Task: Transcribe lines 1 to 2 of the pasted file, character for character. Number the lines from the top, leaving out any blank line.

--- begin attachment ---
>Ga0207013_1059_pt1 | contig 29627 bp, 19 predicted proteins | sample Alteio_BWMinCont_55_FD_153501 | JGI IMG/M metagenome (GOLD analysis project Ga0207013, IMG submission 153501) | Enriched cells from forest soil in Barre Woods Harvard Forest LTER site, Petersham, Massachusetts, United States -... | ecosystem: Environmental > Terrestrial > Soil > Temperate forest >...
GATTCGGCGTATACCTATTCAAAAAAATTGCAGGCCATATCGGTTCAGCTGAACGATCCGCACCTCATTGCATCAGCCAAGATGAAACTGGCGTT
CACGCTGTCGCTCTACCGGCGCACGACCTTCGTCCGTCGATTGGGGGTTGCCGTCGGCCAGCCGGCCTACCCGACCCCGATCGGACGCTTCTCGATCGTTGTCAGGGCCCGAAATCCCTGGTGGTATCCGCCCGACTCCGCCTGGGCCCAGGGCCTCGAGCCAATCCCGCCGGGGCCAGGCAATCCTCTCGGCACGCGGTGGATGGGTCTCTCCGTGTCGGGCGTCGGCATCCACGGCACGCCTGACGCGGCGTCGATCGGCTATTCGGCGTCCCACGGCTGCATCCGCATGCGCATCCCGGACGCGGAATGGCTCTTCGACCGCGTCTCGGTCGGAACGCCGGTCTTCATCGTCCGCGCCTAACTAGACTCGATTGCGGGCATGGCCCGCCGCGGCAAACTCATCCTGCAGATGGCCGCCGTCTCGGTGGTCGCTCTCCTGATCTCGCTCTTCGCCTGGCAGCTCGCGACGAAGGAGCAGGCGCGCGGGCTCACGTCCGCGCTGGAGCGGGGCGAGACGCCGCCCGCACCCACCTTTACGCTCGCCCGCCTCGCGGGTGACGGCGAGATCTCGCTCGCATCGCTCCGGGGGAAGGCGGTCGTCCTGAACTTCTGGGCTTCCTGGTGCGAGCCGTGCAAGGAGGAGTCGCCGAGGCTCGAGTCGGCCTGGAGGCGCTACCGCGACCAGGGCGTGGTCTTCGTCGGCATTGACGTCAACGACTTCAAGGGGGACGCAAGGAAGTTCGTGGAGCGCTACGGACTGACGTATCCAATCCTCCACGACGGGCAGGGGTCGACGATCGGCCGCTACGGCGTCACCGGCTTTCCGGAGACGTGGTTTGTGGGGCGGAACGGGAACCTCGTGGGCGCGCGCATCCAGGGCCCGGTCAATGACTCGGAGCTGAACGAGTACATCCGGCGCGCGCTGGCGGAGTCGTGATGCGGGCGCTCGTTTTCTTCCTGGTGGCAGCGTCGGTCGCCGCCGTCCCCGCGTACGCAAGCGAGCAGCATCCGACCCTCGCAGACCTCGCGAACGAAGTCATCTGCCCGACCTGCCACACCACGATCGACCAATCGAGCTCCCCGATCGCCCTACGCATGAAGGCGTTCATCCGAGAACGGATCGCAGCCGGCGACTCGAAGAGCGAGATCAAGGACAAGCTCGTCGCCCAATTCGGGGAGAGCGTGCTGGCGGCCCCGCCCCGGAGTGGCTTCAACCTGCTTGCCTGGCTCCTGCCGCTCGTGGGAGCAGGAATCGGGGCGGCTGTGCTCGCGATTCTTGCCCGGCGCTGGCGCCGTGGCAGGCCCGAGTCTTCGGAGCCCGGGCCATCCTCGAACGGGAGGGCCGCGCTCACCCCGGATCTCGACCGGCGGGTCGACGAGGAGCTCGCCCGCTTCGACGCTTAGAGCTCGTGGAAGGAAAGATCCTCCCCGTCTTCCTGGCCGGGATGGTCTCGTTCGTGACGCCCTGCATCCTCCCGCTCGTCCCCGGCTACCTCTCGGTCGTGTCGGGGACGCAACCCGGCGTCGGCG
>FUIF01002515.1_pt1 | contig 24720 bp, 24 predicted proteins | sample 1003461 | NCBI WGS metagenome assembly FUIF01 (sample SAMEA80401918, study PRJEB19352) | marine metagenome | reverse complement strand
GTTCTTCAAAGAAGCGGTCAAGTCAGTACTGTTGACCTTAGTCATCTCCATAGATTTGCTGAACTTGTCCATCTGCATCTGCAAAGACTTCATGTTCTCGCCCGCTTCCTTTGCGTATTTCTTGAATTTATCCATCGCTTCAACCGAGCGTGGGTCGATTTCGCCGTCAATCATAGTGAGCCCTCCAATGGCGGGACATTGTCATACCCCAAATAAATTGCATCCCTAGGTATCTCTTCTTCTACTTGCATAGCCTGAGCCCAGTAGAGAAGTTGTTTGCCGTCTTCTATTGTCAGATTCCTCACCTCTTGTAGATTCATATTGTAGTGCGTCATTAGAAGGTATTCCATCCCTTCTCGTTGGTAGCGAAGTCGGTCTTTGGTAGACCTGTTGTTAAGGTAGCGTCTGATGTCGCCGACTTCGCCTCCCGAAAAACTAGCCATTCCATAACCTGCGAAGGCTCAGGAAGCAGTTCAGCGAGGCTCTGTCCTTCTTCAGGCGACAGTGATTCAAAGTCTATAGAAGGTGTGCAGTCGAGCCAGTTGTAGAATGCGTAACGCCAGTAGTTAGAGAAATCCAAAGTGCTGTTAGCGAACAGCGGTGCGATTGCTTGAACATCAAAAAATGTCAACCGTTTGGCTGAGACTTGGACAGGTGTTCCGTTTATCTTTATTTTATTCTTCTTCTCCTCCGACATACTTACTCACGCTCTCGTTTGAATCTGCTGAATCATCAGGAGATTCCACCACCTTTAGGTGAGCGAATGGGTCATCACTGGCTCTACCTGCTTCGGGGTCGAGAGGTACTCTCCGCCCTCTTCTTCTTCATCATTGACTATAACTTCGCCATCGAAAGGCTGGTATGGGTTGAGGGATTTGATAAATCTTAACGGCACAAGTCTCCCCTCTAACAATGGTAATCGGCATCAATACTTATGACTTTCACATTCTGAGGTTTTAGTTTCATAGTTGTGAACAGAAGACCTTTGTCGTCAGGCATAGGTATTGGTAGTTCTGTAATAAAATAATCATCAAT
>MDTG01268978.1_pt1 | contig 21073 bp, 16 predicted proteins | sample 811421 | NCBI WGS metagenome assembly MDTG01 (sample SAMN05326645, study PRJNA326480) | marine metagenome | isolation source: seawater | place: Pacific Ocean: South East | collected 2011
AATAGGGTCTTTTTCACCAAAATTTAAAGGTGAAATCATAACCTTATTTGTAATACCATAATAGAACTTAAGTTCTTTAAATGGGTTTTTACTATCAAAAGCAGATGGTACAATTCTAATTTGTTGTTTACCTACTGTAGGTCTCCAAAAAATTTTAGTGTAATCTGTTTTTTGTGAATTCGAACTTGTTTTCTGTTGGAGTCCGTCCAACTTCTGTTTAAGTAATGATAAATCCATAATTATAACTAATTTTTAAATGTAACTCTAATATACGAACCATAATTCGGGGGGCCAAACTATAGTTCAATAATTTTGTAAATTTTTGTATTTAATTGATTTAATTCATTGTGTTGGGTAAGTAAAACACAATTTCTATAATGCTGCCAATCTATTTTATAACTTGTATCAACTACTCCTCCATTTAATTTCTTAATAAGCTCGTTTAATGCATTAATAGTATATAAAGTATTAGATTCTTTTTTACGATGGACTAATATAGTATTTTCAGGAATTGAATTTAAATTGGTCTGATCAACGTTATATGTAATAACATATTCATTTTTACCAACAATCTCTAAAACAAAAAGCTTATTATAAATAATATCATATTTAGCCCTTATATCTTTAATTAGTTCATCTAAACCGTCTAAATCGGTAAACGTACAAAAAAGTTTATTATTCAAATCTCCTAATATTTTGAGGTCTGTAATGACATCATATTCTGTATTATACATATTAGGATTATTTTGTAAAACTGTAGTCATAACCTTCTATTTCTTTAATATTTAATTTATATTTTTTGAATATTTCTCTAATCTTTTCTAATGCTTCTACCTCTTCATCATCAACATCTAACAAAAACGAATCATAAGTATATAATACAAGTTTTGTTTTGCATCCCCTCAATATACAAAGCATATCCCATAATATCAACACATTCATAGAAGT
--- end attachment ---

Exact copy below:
>Ga0207013_1059_pt1 | contig 29627 bp, 19 predicted proteins | sample Alteio_BWMinCont_55_FD_153501 | JGI IMG/M metagenome (GOLD analysis project Ga0207013, IMG submission 153501) | Enriched cells from forest soil in Barre Woods Harvard Forest LTER site, Petersham, Massachusetts, United States -... | ecosystem: Environmental > Terrestrial > Soil > Temperate forest >...
GATTCGGCGTATACCTATTCAAAAAAATTGCAGGCCATATCGGTTCAGCTGAACGATCCGCACCTCATTGCATCAGCCAAGATGAAACTGGCGTT